7. The US Congress and state legislatures to enact appropriate policies to provide healthy diet and physical activity environments across homes, schools, communities, work sites, and health care arenas. 
  8. State and local health departments to ensure that development, transportation, and park and trail projects allocate resources to mitigate environmental disparities that adversely affect socially or economically disadvantaged groups.


  1. Healthy People 2010: Understanding and Improving Health. Washington, DC: US Department of Health and Human Services; 2000. Also available at: http://web.health.gov/healthypeople/document/. Accessed December 7, 2007.
  2. Global Strategy on Diet, Physical Activity, and Health. Geneva, Switzerland: World Health Organization; 2004.
  3. Commission for Racial Justice and United Church of Christ. Toxic Wastes and Race in the United States: A National Report on the Racial and Socioeconomic Characteristics of Communities with Hazardous Waste Sites. New York: United Church of Christ; 1987.
  4. Bullard RD, Johnson GS. Environmental justice: grassroots activism and its impact on public policy decision making. J Soc Issues. 2000;56:555–578.
  5. Bullard, RD, Mohai P, Saha R, Wright, B. Toxic Wastes and Race at Twenty: 1987-2007 Grassroots Struggles to Dismantle Environmental Racism in the United States. Cleveland, OH: The United Church of Christ, 2007.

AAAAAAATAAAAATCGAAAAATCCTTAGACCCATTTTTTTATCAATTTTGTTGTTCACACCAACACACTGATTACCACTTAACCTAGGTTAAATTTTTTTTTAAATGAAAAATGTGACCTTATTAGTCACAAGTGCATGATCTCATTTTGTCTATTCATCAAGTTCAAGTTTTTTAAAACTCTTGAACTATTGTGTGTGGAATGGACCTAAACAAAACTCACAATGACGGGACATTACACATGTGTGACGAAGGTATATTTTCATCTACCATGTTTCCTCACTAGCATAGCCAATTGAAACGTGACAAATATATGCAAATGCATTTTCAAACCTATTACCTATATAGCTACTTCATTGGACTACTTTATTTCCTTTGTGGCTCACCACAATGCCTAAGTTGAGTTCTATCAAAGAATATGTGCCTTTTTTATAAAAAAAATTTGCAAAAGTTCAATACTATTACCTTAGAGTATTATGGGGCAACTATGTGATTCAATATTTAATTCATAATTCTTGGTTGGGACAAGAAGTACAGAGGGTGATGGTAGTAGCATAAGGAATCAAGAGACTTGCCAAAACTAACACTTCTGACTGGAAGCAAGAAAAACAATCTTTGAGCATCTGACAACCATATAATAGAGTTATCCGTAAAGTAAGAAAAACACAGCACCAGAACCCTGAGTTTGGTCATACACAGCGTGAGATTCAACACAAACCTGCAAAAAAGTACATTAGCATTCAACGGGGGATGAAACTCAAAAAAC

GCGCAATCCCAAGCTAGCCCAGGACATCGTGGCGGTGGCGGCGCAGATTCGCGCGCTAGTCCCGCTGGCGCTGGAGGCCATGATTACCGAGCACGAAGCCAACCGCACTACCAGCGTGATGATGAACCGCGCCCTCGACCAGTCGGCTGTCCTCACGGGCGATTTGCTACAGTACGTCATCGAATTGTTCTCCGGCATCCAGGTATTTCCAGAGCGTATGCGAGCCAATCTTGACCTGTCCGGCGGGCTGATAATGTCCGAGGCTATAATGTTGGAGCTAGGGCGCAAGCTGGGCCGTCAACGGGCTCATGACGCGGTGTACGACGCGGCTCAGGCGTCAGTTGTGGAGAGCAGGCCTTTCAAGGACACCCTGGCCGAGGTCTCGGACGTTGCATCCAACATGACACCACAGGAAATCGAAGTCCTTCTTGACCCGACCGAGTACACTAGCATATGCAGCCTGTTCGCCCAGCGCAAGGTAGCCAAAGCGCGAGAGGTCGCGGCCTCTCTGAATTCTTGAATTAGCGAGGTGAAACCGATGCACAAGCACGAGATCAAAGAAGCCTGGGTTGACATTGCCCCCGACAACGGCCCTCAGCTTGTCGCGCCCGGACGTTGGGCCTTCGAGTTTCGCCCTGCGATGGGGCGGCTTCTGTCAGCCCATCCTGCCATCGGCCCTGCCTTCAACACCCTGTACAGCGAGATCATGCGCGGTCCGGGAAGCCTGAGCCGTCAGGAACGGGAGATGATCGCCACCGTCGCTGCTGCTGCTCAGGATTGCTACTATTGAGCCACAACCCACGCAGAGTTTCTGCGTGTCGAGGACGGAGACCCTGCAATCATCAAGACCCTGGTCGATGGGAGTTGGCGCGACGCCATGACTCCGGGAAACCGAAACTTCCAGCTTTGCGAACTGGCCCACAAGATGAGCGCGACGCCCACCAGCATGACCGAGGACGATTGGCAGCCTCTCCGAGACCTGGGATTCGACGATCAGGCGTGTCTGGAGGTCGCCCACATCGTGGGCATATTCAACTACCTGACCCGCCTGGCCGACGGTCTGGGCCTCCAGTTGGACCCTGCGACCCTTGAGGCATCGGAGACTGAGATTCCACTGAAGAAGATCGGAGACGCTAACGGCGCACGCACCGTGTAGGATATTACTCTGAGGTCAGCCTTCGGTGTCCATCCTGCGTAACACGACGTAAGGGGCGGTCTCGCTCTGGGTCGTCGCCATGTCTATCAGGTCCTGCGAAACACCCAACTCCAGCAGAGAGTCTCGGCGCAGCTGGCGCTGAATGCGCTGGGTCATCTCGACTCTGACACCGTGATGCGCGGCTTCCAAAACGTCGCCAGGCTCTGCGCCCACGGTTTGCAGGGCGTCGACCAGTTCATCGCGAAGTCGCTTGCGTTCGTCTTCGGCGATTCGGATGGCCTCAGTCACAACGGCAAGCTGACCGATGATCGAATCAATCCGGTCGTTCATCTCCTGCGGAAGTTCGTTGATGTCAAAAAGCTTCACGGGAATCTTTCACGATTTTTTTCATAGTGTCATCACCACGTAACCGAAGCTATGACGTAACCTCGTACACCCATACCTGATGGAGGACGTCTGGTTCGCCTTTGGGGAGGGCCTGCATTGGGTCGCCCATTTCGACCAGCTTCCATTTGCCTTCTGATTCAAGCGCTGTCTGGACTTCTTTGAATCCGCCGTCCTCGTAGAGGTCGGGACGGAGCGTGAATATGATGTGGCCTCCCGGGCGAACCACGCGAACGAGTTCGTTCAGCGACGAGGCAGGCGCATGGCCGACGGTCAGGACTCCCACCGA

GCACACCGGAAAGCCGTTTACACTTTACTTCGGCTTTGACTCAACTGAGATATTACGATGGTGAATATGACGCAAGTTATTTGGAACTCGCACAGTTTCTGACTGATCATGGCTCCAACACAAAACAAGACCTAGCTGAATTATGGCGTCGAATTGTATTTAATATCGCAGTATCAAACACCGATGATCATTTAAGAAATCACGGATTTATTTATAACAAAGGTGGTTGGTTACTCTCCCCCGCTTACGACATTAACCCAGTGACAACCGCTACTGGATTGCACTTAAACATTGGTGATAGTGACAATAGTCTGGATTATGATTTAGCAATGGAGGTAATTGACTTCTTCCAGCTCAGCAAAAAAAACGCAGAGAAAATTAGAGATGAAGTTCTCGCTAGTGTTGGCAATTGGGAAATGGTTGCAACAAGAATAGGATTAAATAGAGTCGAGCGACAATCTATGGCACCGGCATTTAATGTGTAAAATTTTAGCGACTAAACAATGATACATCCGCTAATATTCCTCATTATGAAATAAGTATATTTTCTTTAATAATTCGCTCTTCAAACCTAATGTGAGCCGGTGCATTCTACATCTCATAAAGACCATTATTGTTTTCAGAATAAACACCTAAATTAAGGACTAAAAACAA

6. Institute of Medicine. Toward Environmental Justice. Washington D.C., National Academy Press, 1999; 119-120.
  7. Floyd MF, Johnson CY. Coming to terms with environmental justice in outdoor recreation: A conceptual discussion with research implications. Leisure Sciences. 2002;24:59–77.
  8. Greenberg MR, Renne J. Where does walkability matter the most? An environmental justice interpretation of New Jersey data. J Urban Health. 2005;82(1):90–100.
  9. Taylor WC, Poston WSC, Jones L, Kraft MK. Environmental justice: obesity, physical activity, and healthy eating. J Phys Act Health. 2006;3(suppl 1):30–54.
  10. Taylor WC, Floyd MF, Whitt-Glover MC, Brooks J. Environmental justice: a framework for collaboration between public health and parks and recreation fields to study disparities in physical activity. J Phys Act Health. 2007;4(supp 1):S50–S63. 
  11. MacIntyre S. The social patterning of exercise behaviours: the role of personal and local resources. Br J Sports Med. 2000;34:6.